To My Dear and Loving Husband

If ever two were one, then surely we.
If ever man were loved by wife, then thee.
If ever wife was happy in a man,
Compare with me, ye women, if you can.
I prize thy love more than whole mines of gold,
Or all the riches that the East doth hold.
My love is such that rivers cannot quench,
Nor ought but love from thee give recompense.
Thy love is such I can no way repay;
The heavens reward thee manifold, I pray.
Then while we live, in love let’s so persever,
That when we live no more, we may live ever.

Source: The Complete Works of Anne Bradstreet (1981)

Writing Ideas

1. Rewrite Bradstreet’s poem using contemporary language and metaphors. What might the modern equivalent of “mines of gold” be? How might you profess your love in an equally devoted, but more modern context?

2. At the beginning of the poem, Bradstreet uses anaphora, or the repetition of sentence structure, to reinforce her feelings. “If ever two were one, then surely we,” she writes. “If ever man were loved by wife, then thee.” Using Bradstreet’s conditional syntax as a model, replace her examples with ones relevant to your own experience.

Discussion Questions

1. Though a pious Puritan, Anne Bradstreet’s poem to her “Dear and Loving Husband” is a passionate plea for true and everlasting romantic love. How might the ideas she expresses here be considered contrary to the prevailing sentiments of her time and place?

2. In structuring her argument, Bradstreet uses the conditional (if, then). Does this stance put her on the offensive or defensive? Is her argument convincing? How does the use of rhyming couplets bolster her assertions?

3. Bradstreet equates her love to “riches,” which she prizes “more than whole mines of gold”, though the Puritans considered themselves above such capitalistic goals. Why, then, would Bradstreet make such a comparison? What other metaphors does she use in her poem? What do words like “recompense,” “repay” and “reward” have to do with her argument?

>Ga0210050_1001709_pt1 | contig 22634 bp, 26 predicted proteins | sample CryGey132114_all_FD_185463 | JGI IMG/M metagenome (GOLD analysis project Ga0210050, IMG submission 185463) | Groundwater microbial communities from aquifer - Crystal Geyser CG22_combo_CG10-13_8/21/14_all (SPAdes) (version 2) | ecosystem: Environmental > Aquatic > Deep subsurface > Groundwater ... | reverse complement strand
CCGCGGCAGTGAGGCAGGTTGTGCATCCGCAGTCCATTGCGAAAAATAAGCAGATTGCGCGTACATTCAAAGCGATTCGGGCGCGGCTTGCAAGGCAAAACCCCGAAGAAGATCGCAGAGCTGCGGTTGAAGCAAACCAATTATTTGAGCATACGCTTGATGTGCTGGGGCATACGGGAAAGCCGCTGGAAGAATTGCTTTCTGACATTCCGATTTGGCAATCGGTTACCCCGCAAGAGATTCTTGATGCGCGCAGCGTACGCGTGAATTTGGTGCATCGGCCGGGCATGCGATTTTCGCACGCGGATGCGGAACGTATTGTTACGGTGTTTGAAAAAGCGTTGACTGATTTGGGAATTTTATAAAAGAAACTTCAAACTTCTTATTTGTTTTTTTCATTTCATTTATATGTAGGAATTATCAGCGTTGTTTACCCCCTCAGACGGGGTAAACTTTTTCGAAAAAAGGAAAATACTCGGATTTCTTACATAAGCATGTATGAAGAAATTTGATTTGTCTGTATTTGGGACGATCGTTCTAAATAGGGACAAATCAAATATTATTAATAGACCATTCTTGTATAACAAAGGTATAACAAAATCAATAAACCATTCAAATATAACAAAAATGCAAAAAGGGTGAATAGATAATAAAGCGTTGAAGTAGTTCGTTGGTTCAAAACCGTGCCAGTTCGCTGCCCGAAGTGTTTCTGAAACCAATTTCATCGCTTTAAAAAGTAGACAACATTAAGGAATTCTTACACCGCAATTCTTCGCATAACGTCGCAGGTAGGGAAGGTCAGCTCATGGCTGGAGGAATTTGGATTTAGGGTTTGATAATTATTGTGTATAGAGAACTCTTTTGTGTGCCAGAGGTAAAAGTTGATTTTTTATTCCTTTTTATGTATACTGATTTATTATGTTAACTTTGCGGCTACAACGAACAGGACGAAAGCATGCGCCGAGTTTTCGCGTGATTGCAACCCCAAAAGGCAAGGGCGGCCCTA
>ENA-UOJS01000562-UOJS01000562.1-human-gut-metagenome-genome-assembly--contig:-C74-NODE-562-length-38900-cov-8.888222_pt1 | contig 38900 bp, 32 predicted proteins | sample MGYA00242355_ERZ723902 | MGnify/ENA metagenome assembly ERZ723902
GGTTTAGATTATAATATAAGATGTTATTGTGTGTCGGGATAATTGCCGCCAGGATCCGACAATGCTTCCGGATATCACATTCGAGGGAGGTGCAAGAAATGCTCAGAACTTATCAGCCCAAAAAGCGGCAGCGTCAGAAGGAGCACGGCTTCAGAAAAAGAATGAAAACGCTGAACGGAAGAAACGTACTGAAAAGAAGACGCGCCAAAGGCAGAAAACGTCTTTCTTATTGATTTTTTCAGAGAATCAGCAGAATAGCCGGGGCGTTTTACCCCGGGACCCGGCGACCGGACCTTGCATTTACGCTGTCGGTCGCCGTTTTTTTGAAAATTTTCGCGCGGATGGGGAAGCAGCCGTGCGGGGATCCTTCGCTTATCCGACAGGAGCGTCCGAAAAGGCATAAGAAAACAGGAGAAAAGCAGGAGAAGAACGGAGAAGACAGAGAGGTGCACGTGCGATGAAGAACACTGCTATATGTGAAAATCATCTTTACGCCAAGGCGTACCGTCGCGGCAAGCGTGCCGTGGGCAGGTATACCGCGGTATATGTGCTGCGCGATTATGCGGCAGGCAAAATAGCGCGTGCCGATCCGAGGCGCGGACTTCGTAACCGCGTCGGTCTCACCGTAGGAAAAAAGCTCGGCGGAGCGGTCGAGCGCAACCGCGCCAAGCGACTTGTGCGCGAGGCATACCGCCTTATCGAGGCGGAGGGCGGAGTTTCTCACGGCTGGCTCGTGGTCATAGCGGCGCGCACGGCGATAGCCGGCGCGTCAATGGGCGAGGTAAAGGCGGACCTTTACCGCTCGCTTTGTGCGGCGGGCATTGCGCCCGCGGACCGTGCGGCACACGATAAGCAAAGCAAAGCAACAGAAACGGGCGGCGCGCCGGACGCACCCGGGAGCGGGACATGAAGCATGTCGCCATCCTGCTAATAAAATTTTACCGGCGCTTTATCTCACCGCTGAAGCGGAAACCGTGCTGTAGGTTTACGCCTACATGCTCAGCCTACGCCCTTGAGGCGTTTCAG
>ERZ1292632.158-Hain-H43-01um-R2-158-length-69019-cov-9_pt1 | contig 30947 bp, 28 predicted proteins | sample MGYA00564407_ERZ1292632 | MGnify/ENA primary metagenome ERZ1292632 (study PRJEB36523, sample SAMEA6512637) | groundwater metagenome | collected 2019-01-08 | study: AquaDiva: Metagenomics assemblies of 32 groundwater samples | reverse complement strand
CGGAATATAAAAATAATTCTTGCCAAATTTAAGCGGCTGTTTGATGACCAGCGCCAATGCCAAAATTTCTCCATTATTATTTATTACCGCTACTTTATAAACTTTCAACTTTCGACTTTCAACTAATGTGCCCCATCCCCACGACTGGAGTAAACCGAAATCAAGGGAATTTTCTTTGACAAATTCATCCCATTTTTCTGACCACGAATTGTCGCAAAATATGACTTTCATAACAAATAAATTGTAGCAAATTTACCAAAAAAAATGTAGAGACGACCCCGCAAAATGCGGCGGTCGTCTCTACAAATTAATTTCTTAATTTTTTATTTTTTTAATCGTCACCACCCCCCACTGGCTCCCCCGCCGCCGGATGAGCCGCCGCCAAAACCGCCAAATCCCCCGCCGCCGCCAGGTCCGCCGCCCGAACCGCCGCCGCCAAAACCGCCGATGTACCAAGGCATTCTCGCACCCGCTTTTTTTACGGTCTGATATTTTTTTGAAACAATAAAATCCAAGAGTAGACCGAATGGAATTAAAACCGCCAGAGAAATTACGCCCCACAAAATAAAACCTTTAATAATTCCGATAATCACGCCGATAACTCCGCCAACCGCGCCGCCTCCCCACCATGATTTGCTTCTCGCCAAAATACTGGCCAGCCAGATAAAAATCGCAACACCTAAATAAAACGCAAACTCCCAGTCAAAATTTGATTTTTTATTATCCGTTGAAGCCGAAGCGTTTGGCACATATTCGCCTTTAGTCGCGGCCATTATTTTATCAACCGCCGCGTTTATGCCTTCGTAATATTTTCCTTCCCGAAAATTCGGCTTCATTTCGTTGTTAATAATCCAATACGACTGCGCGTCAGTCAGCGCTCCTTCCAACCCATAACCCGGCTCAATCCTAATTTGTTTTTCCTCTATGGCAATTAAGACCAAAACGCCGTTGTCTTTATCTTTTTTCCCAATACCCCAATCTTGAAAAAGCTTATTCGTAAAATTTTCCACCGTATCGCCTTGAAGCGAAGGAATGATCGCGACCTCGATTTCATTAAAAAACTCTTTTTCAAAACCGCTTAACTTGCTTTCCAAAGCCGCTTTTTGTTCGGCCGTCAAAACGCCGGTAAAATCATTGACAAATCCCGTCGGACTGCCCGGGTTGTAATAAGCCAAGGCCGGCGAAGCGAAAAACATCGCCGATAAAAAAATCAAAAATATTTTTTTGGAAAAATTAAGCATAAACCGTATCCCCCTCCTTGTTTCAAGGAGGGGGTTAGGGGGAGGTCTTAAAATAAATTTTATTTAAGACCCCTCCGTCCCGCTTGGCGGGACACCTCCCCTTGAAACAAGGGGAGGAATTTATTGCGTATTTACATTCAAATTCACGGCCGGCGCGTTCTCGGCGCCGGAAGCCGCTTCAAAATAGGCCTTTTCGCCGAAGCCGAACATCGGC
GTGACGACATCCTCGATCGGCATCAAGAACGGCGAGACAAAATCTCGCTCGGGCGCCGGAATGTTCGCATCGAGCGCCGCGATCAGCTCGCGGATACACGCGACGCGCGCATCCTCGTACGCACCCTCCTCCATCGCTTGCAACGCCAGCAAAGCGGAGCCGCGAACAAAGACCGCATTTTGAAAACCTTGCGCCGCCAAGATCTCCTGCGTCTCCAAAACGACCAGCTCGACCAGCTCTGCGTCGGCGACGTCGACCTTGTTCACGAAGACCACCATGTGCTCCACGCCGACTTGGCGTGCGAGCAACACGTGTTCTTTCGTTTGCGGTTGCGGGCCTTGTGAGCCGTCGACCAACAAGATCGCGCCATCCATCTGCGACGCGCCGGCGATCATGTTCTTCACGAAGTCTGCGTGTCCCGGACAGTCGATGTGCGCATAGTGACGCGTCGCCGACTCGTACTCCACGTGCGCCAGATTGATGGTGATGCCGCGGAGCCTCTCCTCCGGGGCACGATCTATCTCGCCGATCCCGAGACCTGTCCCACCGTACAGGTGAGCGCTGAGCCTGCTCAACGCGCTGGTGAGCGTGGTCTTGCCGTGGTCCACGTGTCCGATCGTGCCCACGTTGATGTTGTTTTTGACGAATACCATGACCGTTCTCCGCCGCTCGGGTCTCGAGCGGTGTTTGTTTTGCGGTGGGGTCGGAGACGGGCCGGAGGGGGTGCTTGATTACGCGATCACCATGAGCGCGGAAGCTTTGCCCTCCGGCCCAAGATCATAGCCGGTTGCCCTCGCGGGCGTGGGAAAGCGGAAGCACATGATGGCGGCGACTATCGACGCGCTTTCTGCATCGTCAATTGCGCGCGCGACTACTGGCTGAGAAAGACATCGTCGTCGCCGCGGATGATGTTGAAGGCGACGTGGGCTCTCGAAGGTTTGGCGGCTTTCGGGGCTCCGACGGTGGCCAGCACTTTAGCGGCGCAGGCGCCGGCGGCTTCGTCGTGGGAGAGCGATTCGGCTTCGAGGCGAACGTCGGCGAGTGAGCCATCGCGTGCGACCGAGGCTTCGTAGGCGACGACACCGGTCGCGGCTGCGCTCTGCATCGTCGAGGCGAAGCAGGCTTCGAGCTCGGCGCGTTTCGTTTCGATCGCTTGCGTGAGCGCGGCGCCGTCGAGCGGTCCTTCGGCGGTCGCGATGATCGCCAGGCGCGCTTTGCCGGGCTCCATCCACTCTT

Teaching Tips

1. Have students bring in the lyrics to a favorite love song. In small groups, have them develop a list of qualities that a love song typically has (common images, purposes, ideas, speakers, audiences, etc.). In a large group, ask students to consider the reasons why love songs are written.

2. After listening to the podcast of the poem and marking their text as they listen, have students work in small groups to identify the parts of this text. Students may identify differences between the opening quatrain, the series of couplets that fortify the argument, and the powerful final couplet. Ask small groups to share how they would characterize the parts of the poem in terms of form, purpose, meaning, ideas, images, etc.

3. In small groups, have students design the visual script of a video to accompany this poem. What images best capture the persona of the speaker, her relationship to her husband, and “ye women?” Some students may actually produce a video with an audio recording and accompanying images.

More Poems by Anne Bradstreet